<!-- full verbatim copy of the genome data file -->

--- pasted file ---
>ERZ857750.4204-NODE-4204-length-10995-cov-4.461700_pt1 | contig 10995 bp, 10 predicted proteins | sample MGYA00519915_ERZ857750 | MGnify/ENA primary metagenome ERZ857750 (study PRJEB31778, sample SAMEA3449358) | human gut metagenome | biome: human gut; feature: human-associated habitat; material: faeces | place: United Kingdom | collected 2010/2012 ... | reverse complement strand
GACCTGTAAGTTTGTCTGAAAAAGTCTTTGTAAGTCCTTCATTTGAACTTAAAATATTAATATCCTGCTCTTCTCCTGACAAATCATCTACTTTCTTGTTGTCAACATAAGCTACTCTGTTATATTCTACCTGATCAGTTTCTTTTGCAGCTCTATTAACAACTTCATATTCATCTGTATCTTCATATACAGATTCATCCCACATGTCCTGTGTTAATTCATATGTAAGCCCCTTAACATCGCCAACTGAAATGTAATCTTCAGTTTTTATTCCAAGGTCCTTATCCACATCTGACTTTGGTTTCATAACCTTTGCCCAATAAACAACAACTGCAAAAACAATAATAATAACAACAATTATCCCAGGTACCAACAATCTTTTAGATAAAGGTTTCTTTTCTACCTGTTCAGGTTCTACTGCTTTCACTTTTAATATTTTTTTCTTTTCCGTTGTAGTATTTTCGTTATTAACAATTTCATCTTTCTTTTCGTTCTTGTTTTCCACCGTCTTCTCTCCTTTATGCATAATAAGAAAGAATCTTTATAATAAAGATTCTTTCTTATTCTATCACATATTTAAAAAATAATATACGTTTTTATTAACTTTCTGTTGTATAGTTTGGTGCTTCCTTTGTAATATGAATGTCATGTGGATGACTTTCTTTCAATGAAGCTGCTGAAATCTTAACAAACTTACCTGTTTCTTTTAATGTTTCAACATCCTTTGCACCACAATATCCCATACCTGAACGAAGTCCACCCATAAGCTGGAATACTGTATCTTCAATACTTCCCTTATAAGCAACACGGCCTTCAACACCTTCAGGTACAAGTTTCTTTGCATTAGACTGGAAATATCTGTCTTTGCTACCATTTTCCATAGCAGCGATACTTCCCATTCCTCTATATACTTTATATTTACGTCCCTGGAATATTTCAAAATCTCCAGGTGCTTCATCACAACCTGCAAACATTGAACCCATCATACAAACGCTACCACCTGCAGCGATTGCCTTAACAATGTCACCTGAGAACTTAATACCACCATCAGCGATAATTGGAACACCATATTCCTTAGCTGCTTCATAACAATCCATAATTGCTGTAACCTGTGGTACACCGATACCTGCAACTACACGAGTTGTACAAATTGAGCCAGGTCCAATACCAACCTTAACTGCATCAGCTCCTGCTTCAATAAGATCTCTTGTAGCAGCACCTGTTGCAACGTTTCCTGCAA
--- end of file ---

>ERZ857750.4204-NODE-4204-length-10995-cov-4.461700_pt1 | contig 10995 bp, 10 predicted proteins | sample MGYA00519915_ERZ857750 | MGnify/ENA primary metagenome ERZ857750 (study PRJEB31778, sample SAMEA3449358) | human gut metagenome | biome: human gut; feature: human-associated habitat; material: faeces | place: United Kingdom | collected 2010/2012 ... | reverse complement strand
GACCTGTAAGTTTGTCTGAAAAAGTCTTTGTAAGTCCTTCATTTGAACTTAAAATATTAATATCCTGCTCTTCTCCTGACAAATCATCTACTTTCTTGTTGTCAACATAAGCTACTCTGTTATATTCTACCTGATCAGTTTCTTTTGCAGCTCTATTAACAACTTCATATTCATCTGTATCTTCATATACAGATTCATCCCACATGTCCTGTGTTAATTCATATGTAAGCCCCTTAACATCGCCAACTGAAATGTAATCTTCAGTTTTTATTCCAAGGTCCTTATCCACATCTGACTTTGGTTTCATAACCTTTGCCCAATAAACAACAACTGCAAAAACAATAATAATAACAACAATTATCCCAGGTACCAACAATCTTTTAGATAAAGGTTTCTTTTCTACCTGTTCAGGTTCTACTGCTTTCACTTTTAATATTTTTTTCTTTTCCGTTGTAGTATTTTCGTTATTAACAATTTCATCTTTCTTTTCGTTCTTGTTTTCCACCGTCTTCTCTCCTTTATGCATAATAAGAAAGAATCTTTATAATAAAGATTCTTTCTTATTCTATCACATATTTAAAAAATAATATACGTTTTTATTAACTTTCTGTTGTATAGTTTGGTGCTTCCTTTGTAATATGAATGTCATGTGGATGACTTTCTTTCAATGAAGCTGCTGAAATCTTAACAAACTTACCTGTTTCTTTTAATGTTTCAACATCCTTTGCACCACAATATCCCATACCTGAACGAAGTCCACCCATAAGCTGGAATACTGTATCTTCAATACTTCCCTTATAAGCAACACGGCCTTCAACACCTTCAGGTACAAGTTTCTTTGCATTAGACTGGAAATATCTGTCTTTGCTACCATTTTCCATAGCAGCGATACTTCCCATTCCTCTATATACTTTATATTTACGTCCCTGGAATATTTCAAAATCTCCAGGTGCTTCATCACAACCTGCAAACATTGAACCCATCATACAAACGCTACCACCTGCAGCGATTGCCTTAACAATGTCACCTGAGAACTTAATACCACCATCAGCGATAATTGGAACACCATATTCCTTAGCTGCTTCATAACAATCCATAATTGCTGTAACCTGTGGTACACCGATACCTGCAACTACACGAGTTGTACAAATTGAGCCAGGTCCAATACCAACCTTAACTGCATCAGCTCCTGCTTCAATAAGATCTCTTGTAGCAGCACCTGTTGCAACGTTTCCTGCAA